In today’s world, it’s incredibly easy to spread deadly diseases all throughout the planet. Take COVID-19 for example, it originated in China with its first known case dating back to November of 2019. And now, just eight months later, there are around 16 million people worldwide who have been affected by the virus with over 600,000 deaths.
However, if we look back several centuries ago, it was much harder to cause a global outbreak as there weren't any planes flying in and out of countries and it took much longer for people to get around. With that being said, it still didn’t stop the deadly smallpox virus from killing millions of people in the worst global pandemic in history. And based on a new study, Vikings are being blamed for the global outbreak.
Smallpox was a viral infection that was caused by the variola virus and produced vomiting, headaches, fever, and a horrible rash that turned into sores and pustules that often left behind scars. It was extremely deadly as approximately 30% of those who caught the virus ended up dying. Thankfully, in 1980, the virus was eradicated but only after taking the lives of more than 300 million people just in the 20th century. Although the origin of the virus is still unclear, it is believed that it may have been transmitted from rodents to humans thousands of years ago.
Even though the first known victim of the deadly virus was Pharaoh Ramses V of Egypt who passed away back in 1157 BC, the global outbreak of smallpox which happened many years later has been blamed on the Vikings.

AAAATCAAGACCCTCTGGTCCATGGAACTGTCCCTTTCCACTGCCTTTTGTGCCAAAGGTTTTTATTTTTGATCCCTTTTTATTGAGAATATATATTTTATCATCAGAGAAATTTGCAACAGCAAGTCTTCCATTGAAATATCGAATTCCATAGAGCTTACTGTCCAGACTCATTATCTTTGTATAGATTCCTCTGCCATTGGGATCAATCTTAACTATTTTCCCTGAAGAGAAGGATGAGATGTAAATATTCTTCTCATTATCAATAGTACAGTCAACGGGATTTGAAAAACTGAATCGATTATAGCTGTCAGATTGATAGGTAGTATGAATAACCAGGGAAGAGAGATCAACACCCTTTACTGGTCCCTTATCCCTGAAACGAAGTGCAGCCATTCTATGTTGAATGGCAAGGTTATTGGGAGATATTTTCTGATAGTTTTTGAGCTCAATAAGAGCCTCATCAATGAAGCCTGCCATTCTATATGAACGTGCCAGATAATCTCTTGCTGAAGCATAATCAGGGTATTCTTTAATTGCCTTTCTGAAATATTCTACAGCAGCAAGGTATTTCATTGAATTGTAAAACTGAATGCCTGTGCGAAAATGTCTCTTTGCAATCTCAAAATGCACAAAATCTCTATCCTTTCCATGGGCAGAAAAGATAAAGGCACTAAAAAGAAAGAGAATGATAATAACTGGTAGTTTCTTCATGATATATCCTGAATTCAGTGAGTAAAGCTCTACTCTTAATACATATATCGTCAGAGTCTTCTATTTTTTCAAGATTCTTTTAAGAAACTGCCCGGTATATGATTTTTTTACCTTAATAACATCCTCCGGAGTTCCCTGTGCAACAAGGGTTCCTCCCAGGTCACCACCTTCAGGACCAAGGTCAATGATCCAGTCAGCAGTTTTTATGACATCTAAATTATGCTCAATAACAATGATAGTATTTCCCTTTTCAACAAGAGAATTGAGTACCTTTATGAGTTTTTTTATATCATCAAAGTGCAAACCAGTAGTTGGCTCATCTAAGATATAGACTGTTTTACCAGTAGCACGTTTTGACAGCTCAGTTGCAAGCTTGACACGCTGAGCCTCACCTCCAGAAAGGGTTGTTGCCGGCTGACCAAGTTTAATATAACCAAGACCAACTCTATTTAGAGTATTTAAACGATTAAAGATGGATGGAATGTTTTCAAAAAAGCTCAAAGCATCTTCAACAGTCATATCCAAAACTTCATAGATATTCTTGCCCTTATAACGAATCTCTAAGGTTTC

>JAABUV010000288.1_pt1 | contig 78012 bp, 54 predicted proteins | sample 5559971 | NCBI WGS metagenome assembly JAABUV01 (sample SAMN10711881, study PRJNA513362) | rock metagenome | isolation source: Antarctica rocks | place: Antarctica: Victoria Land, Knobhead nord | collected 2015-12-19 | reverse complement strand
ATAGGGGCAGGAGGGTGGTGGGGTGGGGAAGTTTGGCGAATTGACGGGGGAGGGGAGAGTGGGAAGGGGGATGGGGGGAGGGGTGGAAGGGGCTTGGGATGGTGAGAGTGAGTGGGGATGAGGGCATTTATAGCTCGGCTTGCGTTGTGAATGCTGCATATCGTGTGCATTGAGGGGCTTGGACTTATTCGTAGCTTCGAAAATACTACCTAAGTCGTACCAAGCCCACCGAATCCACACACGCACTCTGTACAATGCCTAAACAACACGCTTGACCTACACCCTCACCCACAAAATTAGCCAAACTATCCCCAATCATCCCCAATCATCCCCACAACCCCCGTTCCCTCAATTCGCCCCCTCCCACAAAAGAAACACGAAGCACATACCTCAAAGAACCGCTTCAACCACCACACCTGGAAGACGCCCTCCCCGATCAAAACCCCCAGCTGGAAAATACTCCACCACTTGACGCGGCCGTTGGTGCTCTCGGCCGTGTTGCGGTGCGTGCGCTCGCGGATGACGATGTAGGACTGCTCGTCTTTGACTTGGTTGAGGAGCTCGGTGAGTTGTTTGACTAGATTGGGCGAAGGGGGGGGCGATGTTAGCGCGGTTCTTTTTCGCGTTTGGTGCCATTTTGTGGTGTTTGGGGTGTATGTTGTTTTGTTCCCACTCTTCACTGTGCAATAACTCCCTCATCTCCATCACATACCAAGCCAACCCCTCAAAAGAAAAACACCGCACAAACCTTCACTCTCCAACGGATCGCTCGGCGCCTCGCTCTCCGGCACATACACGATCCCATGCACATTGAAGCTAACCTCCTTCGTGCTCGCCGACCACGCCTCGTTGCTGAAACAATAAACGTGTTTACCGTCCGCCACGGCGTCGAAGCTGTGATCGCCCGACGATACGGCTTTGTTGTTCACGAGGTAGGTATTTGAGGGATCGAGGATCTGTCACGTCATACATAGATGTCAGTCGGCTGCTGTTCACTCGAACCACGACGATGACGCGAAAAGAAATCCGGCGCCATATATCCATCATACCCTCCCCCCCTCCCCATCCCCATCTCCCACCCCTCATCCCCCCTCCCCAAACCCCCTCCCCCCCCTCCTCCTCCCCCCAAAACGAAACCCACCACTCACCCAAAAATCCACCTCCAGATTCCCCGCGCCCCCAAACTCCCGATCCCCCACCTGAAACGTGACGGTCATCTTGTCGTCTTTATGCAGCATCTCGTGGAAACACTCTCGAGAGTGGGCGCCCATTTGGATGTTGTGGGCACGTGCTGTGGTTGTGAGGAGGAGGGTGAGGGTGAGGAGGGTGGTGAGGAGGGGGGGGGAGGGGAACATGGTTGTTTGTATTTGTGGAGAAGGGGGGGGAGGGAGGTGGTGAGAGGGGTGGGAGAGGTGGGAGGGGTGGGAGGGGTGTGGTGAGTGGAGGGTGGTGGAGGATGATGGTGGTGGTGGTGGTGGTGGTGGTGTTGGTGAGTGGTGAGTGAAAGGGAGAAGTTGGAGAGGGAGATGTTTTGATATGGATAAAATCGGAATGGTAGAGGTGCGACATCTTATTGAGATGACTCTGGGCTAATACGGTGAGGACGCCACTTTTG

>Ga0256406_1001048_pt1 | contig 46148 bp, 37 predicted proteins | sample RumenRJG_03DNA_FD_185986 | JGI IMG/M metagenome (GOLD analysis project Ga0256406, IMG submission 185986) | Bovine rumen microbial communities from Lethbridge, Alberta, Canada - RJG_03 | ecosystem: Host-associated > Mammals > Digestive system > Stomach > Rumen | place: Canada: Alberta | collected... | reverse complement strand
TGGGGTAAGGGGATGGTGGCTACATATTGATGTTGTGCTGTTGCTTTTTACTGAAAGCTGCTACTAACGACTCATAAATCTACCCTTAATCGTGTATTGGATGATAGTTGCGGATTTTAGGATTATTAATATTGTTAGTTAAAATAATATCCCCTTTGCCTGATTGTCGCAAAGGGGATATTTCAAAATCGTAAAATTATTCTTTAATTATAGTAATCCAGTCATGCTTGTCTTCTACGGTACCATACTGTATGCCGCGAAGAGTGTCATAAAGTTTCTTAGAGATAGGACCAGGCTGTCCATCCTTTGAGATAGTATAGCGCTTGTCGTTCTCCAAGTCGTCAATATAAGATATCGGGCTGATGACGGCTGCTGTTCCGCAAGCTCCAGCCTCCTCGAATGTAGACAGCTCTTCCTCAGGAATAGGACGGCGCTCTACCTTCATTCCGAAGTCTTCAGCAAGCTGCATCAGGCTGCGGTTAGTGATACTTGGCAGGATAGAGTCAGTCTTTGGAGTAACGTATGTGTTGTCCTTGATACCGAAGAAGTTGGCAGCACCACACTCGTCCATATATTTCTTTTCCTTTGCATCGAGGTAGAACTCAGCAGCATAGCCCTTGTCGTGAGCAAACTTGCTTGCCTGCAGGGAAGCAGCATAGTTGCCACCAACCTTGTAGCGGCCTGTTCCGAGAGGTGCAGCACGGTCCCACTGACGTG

According to teeth samples belonging to Vikings from the 7th century (the Viking age lasted from approximately 700 to 1100 AD), they were the ones who helped spread the virus to Britain as well as to other parts of our planet. Experts found extinct strains of the virus in the teeth, although that strain was different than the more modern smallpox. The fact that the ancient strain of the virus was significantly different than the more recent type of smallpox suggests that it evolved throughout the years. (Pictures can be seen here.)
Researchers believe that by finding out more information about smallpox, it can help them battle more modern day viruses. “Knowledge from the past can protect us in the present,” explained Terry Jones who is a computational biologist at the University of Cambridge as well as one of the authors of study. He went on to say, “When an animal or plant goes extinct, it isn't coming back. But mutations can re-occur or revert and viruses can mutate or spill over from the animal reservoir,” adding, “So there will always be another zoonosis — a disease which can be transmitted to humans from animals.”
Several archaeological sites were examined by Dr. Jones and his colleagues for signs of smallpox and they did find extinct strains of it in human remains from eleven Viking era burial sites in Norway, Denmark, the United Kingdom, Russia, and Öland (island off the coast of Sweden).
As for how the Vikings spread the virus around the world, St John's, Cambridge zoologist and another author of the study, Eske Willerslev, provided an explanation, “We already knew Vikings were moving around Europe and beyond — and we now know they had smallpox,” adding, “People travelling around the world quickly spread COVID-19 — and it is likely Vikings spread smallpox. Just back then, they traveled by ship rather than by plane.”
Even though they did spread the virus, it’s still unclear whether or not smallpox killed the Vikings whose remains were analyzed by experts. And interestingly enough, the virus was still detected in their remains approximately 1,400 years after their death, so it’s definitely a possibility.